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I know I'm not well but I can't find anyone to see me, what do I do here??

I know I'm not well but I can't find anyone to see me, what do I do here??

gydorack

If urgent care says you need to see a specialist then it probably isn't life threatening. Keep your schedule open and tell your provider that you want to be seen as early as possible. If they get a cancelation they will call you and get you in earlier. In the meantime drink plenty of water, avoid salt and calcium, and have a little bit of lemon juice in water or tea.


furry_dracone

They didn't say to see a specialist, they said they don't have the tools to look at it and to go see my primary care, which functionally I don't currently have. Thank you for the advice, sorry if this is asking too much but what might be the alarm to go to the ER?


gydorack

The ER's job is to determine if your condition is life threatening or able to be treated quickly and then send you on your way. They would probably be able to help and get you some labs, but if you are not bleeding or unconscious they probably just want you in and out. This isn't because they're heartless. They can only do a focused assessment on a single presenting issue. If you want a more complete understanding of your health then you need someone to do a complete assessment and history and lab work done on you. It sucks to have to wait to see someone, but sometimes that's all you can do. Try to find support such as time off work etc to take care of yourself until then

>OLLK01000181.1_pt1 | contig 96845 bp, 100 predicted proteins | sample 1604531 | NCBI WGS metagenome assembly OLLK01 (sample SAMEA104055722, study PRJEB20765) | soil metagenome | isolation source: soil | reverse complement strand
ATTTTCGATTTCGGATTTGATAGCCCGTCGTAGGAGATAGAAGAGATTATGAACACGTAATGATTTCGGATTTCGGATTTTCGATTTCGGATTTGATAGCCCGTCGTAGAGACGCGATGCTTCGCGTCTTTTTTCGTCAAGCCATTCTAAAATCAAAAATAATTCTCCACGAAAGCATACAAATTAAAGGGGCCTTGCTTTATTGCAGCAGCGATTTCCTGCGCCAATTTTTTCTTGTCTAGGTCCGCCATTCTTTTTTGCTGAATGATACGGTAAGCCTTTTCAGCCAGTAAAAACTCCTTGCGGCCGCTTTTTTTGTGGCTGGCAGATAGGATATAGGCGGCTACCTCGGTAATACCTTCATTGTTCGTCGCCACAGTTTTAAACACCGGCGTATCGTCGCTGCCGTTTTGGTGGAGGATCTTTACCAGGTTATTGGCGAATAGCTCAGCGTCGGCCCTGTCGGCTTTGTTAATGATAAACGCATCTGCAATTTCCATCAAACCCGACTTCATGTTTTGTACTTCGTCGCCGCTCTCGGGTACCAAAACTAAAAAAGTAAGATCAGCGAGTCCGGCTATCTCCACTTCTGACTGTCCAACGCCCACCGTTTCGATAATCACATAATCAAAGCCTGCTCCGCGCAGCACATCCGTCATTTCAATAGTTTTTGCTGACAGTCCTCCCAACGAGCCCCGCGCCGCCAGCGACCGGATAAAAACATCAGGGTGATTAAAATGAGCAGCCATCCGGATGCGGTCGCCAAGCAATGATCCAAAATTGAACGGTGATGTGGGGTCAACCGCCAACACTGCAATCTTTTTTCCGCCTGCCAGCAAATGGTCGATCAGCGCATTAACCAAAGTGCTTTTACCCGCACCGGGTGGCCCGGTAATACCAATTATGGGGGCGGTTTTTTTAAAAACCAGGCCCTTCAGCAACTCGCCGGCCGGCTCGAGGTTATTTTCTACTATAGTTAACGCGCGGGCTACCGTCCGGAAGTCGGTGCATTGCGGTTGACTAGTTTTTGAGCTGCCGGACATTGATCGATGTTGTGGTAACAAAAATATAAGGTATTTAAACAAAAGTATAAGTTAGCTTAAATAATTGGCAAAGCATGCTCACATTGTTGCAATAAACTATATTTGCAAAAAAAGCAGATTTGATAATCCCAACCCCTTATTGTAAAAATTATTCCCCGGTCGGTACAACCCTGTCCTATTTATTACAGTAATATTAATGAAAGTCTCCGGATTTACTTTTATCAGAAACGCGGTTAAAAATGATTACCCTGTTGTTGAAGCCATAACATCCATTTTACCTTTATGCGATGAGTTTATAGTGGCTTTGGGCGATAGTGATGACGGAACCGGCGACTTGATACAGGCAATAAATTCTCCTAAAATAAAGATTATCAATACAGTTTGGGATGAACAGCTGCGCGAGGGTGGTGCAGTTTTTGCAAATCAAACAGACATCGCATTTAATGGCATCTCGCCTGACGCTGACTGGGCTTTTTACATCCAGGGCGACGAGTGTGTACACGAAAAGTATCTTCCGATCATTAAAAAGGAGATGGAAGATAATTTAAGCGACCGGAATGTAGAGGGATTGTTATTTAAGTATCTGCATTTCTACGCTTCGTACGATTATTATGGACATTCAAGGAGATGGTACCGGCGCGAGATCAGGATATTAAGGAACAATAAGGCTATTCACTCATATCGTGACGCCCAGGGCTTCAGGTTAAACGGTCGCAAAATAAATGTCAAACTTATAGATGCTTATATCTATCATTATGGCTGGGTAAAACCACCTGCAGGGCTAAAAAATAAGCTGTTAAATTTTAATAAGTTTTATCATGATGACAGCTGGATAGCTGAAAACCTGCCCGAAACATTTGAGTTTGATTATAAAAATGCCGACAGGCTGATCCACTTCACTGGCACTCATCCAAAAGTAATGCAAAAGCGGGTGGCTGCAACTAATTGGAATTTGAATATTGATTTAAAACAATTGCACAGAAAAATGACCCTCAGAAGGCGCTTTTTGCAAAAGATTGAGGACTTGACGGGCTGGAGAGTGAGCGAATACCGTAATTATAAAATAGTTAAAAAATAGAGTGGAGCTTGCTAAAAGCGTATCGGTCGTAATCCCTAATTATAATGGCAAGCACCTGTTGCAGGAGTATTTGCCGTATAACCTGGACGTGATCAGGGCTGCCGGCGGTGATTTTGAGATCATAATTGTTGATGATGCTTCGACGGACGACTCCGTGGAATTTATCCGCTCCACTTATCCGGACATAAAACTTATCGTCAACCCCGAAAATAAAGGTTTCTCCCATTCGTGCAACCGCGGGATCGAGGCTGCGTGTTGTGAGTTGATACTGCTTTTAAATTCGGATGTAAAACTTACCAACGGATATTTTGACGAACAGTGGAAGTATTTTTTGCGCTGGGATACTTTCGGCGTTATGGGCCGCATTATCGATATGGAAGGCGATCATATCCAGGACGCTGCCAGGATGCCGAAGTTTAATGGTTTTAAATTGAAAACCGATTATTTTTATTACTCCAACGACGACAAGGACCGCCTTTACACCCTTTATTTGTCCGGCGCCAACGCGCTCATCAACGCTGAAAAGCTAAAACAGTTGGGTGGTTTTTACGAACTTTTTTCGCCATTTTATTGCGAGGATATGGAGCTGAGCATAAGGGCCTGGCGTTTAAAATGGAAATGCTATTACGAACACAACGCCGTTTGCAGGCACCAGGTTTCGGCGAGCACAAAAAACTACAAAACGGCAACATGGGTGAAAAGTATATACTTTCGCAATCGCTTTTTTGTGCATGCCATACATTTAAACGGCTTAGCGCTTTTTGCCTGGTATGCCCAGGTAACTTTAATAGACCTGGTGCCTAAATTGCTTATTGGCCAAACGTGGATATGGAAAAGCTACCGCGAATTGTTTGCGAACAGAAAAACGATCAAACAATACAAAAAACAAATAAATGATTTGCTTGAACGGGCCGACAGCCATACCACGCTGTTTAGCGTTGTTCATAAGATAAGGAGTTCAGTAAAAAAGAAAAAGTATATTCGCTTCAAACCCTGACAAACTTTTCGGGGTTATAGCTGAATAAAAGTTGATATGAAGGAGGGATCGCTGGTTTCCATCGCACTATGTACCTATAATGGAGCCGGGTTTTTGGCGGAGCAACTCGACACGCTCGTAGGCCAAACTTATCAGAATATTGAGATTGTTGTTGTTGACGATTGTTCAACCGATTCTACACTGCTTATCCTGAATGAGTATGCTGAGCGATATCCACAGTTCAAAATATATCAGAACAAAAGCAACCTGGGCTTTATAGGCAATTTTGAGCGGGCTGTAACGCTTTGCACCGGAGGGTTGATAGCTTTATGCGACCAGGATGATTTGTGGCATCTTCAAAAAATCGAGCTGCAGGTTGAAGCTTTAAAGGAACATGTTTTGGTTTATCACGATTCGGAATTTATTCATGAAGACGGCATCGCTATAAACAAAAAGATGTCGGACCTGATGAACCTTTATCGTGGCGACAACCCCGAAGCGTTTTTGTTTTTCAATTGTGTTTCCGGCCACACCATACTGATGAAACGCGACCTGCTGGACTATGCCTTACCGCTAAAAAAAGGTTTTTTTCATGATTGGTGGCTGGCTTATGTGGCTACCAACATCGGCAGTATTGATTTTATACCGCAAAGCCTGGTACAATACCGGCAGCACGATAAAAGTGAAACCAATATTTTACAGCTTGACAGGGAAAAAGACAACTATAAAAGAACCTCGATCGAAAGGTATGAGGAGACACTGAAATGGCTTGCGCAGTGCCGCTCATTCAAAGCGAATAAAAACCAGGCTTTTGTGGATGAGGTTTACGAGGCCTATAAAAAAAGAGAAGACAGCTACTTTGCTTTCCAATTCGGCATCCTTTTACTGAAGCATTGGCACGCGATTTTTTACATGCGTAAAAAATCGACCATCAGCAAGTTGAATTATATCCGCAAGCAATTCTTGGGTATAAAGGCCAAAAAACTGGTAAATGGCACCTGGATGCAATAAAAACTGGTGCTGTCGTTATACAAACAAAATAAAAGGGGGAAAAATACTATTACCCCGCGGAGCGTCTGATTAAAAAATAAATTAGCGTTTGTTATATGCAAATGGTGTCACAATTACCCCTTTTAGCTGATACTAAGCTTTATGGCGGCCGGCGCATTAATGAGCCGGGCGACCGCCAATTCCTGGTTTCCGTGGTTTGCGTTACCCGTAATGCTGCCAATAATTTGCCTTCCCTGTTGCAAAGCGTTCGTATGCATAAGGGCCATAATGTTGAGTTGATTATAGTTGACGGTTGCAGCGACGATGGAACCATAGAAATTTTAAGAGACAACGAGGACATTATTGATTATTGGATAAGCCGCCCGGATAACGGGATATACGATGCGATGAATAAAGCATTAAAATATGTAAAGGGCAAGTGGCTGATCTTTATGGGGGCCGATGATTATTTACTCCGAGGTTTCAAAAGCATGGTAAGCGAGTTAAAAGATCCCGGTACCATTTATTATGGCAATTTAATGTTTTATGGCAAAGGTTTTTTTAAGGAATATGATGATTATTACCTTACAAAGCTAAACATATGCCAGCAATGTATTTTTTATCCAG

furry_dracone

Thank you very much for your time & advice I appreciate it


NotSteveBuscemisCat

Blood in urine isn’t something to brush off, kidney infections can get serious quickly. Do you have any pain in your back? Unintended wait loss? How do you manage and monitor your sugars? Get frequent UTIs? If your local hospital has a live time estimate for ER wait times then keep an eye on that and go in. Don’t downplay your symptoms or pain! Even if it is stones, that’s a LONG time to be passing them. If you find you forget things when talking to triage, write it down just like you did here. I love it when my patients have their symptoms with subjective assessment ready to go for me!


furry_dracone

Pain is travelling around lower abdomen, it's just the occasional *poke*... No UTIs and I'm not currently set up to monitor sugars (long story, negligent PCP, that's another reason I'm looking for someone) So you'd recommend going to the ER? I felt it would be silly or waste people's time to go there if there isn't some obviously severe injury or symptom.


NotSteveBuscemisCat